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Solving the Upserts Challenge in Data Lakes

Apr 1, 2020 5:55:49 PM / by Roy Hegdish

 

Updating or deleting data (upserts) is a basic functionality in databases, but is surprisingly difficult to do in data lake storage. In this article, we will explain the challenge of data lake upserts, and how we built a solution to enable an efficient and quick update and delete operations on object storage using Upsolver’s SQL-based data transformation engine.

 

If you need an out-of-the-box tool for upserts on your data lake, you should go ahead and check out Upsolver - we offer a FREE proof of concept on your data and in your environment. For the details of how our solution is built and how it works, keep reading.

Typical Use Cases for Upserts

Before we present the challenge, let’s start with the ‘why’. In what scenarios do you need data lake upserts? In other words, when would we need to delete or update a record which we’ve already written to a database or lake? Here’s a non-comprehensive list of business scenarios:

  • GDPR and similar PII regulations: The European General Data Protection Act and California Consumer Privacy Act (CCPA) stipulate that companies must remove personal information from their databases upon request, which will require us to find and delete these records in our data lake.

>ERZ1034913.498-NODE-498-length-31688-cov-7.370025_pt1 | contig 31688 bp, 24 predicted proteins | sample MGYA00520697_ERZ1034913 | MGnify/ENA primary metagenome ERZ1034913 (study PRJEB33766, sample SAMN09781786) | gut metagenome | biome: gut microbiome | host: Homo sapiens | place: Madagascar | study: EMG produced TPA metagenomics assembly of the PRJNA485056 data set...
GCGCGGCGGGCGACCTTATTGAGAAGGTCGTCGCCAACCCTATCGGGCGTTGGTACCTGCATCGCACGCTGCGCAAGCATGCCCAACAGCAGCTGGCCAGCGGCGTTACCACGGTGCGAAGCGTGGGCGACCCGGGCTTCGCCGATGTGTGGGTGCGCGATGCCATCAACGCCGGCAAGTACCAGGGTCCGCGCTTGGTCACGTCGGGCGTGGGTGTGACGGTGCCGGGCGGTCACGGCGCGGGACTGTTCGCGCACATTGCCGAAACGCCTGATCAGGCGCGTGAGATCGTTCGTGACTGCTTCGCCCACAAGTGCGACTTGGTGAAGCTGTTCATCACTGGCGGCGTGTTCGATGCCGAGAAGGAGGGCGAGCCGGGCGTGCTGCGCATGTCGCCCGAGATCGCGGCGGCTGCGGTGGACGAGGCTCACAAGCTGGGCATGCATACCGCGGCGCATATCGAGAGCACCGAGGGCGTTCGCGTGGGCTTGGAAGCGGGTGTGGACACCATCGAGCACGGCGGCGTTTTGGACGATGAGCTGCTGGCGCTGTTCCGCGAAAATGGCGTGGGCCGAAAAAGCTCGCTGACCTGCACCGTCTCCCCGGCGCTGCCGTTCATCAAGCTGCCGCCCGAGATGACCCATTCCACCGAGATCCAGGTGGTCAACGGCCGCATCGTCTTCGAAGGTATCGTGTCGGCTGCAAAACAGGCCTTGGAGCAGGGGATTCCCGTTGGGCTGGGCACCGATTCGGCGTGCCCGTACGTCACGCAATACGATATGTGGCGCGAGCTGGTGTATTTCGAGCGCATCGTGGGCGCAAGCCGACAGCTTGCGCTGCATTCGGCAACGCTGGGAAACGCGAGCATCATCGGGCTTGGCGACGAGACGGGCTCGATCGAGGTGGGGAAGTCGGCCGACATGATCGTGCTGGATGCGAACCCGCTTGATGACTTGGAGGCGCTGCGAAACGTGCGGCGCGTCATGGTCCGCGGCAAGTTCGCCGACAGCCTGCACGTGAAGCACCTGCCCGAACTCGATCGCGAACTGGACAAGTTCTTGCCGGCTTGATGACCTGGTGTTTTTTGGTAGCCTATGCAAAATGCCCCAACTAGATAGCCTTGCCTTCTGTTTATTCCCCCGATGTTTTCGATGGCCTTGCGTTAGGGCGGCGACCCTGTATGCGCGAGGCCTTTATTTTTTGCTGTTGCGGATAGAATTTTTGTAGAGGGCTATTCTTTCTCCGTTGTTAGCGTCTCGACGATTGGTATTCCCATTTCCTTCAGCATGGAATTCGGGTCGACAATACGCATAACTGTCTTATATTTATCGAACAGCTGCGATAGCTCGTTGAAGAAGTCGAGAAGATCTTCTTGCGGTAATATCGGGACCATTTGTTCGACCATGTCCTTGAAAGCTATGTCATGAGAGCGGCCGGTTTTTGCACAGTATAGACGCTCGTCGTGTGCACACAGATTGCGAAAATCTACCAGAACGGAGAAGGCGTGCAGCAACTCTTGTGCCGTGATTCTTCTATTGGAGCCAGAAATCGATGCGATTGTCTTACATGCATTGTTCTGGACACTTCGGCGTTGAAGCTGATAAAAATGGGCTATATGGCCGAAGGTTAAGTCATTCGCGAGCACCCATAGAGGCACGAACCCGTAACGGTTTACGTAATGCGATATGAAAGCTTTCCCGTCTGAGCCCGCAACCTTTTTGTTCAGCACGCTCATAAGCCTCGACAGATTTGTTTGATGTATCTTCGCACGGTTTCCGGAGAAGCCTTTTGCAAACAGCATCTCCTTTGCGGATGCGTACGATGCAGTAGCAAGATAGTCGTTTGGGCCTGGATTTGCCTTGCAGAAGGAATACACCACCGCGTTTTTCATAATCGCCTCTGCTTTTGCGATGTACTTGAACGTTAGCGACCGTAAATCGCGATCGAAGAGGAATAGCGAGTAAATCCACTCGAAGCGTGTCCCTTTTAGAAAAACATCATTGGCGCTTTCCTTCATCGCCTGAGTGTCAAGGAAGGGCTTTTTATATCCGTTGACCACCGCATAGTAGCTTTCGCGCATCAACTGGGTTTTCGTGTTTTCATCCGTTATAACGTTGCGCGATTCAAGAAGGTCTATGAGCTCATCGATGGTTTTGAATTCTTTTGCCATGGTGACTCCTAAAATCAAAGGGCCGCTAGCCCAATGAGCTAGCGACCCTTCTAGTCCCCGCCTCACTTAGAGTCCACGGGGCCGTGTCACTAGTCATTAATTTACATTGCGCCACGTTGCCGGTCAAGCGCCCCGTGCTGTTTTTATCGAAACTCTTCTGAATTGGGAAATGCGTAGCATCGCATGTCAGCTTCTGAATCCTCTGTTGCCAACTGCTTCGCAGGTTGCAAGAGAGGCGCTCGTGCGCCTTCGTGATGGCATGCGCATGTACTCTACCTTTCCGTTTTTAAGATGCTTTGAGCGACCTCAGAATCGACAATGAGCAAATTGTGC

• Data warehouse migration and CDC: Change data capture (CDC) is a design pattern for database replication based on a set of changes instead of a full table copy. CDC enables organizations to act in near real-time based on data in their operational databases, or to replicate legacy systems into cloud data lakes. This requires us to update records in our data lakes based on updates to the replicated database.
  • Fraud detection: Removing or flagging fraudulent transactions from an eCommerce database, or fraudulent clicks on ads. It could be minutes or days between the time of the event and the time in which fraud is detected, which will require updating historical data storage.
  • User and session-based aggregations: When dealing with sessionization or user profiling, we would need to update a table containing user data based on recent interactions.
  • Another broader set of scenarios could be around ensuring consistency and reliability by removing erroneous records that found their way into the data lake due to system or human mishap.